sat 27/05/2017

CD: Sharon Shannon - Sacred Earth | reviews, news & interviews

CD: Sharon Shannon - Sacred Earth

CD: Sharon Shannon - Sacred Earth

Fusion of Africa, Middle East, America and Ireland lacks wild abandon

If the craic were good, the music, and the musicians, would be much wilder
International influences, Irish accent

Sharon Shannon’s not yet 50 – and she’s been performing for more than 40 years, joining a band at home in County Clare when she was eight and touring the US with them at 14. Since then she’s worked with an impressive array of artists, from the Waterboys through Steve Earle to Nigel Kennedy. Arguably, it was The Woman’s Heart project (1992), showcasing Irish folk musicians which included Mary Black and Maura O’Connell, that propelled Shannon to international success.

Sacred Earth, her first studio album in three years, encompasses what Leonard Bernstein called “the infinite variety of music”. An Irish accent is discernible throughout, mingling with the sounds and rhythms of Africa and the Middle East, of Nashville and New Orleans, new and old Europe - Lehár’s "Merry Widow" waltz reimagined for accordion, guitars and cello works a treat. “Rusheen Bay” may be in Galway but the arrangement transports us to Africa, its feel recalling Paul Simon’s Graceland.  “Sea Shepherd” mingles accordion and cora, an African harp, with djembe and guitar.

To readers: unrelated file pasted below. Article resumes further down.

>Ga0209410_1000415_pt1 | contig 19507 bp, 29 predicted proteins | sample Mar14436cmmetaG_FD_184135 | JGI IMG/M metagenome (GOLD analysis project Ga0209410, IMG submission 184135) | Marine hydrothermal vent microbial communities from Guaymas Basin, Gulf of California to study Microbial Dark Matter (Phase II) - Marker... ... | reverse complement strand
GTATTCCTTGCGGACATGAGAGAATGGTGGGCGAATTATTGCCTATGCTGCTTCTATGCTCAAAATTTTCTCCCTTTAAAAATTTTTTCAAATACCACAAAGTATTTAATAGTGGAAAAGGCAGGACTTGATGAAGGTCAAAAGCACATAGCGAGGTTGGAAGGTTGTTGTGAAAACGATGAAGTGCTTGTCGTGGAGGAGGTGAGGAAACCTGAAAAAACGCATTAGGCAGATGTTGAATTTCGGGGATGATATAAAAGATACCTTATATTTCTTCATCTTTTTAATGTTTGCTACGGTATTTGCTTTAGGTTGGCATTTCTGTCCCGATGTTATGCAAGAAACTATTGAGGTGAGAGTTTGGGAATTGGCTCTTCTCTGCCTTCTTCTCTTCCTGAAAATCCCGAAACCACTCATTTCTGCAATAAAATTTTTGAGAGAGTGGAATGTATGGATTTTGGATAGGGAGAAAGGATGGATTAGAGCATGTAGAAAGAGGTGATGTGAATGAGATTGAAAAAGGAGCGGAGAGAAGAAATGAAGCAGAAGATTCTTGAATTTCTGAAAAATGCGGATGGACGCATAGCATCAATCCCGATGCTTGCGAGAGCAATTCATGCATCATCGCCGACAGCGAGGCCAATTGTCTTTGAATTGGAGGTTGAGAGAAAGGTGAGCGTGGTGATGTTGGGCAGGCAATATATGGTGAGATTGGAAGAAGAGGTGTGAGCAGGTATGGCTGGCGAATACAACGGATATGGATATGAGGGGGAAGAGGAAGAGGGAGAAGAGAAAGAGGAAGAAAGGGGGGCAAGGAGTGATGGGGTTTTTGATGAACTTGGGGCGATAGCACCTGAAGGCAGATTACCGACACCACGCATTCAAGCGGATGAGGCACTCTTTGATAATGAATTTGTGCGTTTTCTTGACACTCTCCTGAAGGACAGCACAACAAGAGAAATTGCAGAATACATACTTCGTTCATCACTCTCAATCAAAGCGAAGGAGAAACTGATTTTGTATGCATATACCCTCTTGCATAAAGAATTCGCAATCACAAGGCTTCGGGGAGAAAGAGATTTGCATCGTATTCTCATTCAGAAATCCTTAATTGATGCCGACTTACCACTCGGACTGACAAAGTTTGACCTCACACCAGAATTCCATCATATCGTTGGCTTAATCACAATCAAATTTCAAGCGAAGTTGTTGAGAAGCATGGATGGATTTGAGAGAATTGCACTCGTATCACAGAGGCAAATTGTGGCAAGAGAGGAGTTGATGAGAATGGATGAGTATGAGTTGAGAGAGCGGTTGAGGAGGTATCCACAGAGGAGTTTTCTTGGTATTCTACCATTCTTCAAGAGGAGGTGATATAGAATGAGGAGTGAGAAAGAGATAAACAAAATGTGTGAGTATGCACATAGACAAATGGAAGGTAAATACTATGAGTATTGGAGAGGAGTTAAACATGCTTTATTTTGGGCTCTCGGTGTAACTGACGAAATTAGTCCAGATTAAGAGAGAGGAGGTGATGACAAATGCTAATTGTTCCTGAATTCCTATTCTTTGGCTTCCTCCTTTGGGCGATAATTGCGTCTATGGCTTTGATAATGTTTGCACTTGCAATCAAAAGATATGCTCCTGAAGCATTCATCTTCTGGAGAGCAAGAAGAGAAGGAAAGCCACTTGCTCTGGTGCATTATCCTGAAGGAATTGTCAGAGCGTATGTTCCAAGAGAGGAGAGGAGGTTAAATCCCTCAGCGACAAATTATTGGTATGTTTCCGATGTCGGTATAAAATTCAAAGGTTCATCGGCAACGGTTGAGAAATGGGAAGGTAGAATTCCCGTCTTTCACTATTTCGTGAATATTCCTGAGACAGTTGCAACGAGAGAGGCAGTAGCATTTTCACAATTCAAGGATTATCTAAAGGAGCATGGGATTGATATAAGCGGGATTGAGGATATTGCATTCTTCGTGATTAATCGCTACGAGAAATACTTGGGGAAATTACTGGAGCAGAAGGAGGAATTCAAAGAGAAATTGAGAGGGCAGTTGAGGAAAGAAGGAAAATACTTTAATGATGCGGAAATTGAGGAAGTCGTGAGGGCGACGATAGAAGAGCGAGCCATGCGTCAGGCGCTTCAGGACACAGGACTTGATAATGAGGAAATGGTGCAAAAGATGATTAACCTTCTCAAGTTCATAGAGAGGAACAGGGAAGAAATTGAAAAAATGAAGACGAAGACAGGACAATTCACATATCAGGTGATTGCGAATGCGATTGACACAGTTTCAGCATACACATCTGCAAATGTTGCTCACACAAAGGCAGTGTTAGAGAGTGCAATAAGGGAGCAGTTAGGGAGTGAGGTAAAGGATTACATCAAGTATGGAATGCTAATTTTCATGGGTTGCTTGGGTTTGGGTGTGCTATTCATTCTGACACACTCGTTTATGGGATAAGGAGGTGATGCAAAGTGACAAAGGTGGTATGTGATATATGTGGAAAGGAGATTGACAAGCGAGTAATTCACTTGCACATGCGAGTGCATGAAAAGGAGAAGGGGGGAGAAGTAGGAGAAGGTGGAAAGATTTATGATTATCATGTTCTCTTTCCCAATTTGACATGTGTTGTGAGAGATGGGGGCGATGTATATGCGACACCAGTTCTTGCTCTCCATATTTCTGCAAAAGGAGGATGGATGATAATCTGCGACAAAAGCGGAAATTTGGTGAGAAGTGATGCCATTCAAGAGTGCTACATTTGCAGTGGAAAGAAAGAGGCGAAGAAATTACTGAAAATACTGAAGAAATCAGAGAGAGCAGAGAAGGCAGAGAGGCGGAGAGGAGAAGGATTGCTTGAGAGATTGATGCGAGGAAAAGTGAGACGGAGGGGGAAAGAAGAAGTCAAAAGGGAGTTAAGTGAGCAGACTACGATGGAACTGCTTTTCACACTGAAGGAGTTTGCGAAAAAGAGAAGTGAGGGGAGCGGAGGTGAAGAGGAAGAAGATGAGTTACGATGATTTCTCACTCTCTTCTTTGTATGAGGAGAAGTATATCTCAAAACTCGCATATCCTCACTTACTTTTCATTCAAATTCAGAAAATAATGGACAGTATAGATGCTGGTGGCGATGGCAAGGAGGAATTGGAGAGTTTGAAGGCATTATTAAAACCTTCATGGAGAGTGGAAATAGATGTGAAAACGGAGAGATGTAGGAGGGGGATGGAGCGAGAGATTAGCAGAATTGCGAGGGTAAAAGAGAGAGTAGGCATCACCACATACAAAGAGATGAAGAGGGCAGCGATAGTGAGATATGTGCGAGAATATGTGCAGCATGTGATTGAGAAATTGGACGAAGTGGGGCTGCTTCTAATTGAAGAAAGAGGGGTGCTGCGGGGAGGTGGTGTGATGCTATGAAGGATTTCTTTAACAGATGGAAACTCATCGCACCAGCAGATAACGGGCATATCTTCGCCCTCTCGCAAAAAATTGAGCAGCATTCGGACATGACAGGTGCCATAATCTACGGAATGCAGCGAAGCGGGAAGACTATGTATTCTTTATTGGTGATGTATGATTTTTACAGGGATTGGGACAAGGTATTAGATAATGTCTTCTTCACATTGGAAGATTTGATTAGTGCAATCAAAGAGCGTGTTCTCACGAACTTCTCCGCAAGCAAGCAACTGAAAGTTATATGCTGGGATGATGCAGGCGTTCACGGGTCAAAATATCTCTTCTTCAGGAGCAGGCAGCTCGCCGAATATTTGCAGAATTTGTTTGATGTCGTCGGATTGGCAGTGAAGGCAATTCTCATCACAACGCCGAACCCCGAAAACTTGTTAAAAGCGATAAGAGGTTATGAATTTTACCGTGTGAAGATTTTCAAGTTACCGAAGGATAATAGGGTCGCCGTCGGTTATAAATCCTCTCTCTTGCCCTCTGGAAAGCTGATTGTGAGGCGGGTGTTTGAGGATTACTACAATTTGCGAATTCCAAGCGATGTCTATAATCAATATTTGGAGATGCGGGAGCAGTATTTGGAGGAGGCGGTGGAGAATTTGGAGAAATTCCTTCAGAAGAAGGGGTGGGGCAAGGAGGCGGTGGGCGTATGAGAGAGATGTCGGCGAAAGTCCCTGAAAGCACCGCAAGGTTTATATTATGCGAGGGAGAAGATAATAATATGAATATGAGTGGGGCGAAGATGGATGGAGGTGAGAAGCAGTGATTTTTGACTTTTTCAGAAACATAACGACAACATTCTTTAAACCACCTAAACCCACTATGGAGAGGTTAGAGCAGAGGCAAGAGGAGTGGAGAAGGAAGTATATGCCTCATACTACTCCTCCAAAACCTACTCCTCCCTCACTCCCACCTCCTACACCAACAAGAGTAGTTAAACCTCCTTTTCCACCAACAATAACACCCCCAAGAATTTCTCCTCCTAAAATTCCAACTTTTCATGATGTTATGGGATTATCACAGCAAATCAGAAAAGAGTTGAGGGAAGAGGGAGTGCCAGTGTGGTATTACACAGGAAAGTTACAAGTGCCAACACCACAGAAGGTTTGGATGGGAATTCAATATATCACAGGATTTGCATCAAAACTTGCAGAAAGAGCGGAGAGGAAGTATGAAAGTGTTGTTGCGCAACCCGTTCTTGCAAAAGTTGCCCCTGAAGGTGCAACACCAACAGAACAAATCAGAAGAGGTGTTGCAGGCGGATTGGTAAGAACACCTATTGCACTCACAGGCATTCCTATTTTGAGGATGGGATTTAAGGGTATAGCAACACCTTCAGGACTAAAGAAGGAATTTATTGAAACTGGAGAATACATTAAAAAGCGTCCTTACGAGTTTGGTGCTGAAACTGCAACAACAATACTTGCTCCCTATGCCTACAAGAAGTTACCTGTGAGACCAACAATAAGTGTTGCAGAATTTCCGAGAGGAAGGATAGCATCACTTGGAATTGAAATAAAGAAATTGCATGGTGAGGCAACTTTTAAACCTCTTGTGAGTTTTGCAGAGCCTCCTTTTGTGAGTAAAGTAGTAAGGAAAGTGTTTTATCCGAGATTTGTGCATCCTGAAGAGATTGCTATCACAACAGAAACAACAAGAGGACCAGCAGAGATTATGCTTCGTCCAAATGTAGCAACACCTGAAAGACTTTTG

There are three songs on the album: Finbar Furey is appropriately plaintive on “He’ll Have to Go” (on the old classic, Jim Reeves is too confident for his own good), though the background oohs and aahs rather spoil the effect. Alyra Rose’s rapping on “The Machine” is out of place, even if the instrumental track beneath barrels along well enough, and on the Cajun-inflected “Let’s Go”, Cara Robinson’s vocal is too tidy and polite for the genre.

It’s the instrumentals which work best, though “Pull Out All the Stops” is another example of a number which needs more abandon; so too “Frenchie’s Reel”, where the Shetland fiddlers lack oomph. If the craic were good, the music, and the musicians, would be much wilder.

There’s some fine playing on Sacred Earth but as an album it doesn’t cohere. In fact it has the feel of a pre-concert rehearsal, all the musicians holding back. Guitarist and percussionist Justin Adams, who co-produced with Shannon, needed to instruct: once more with feeling – and perhaps with Guinness.

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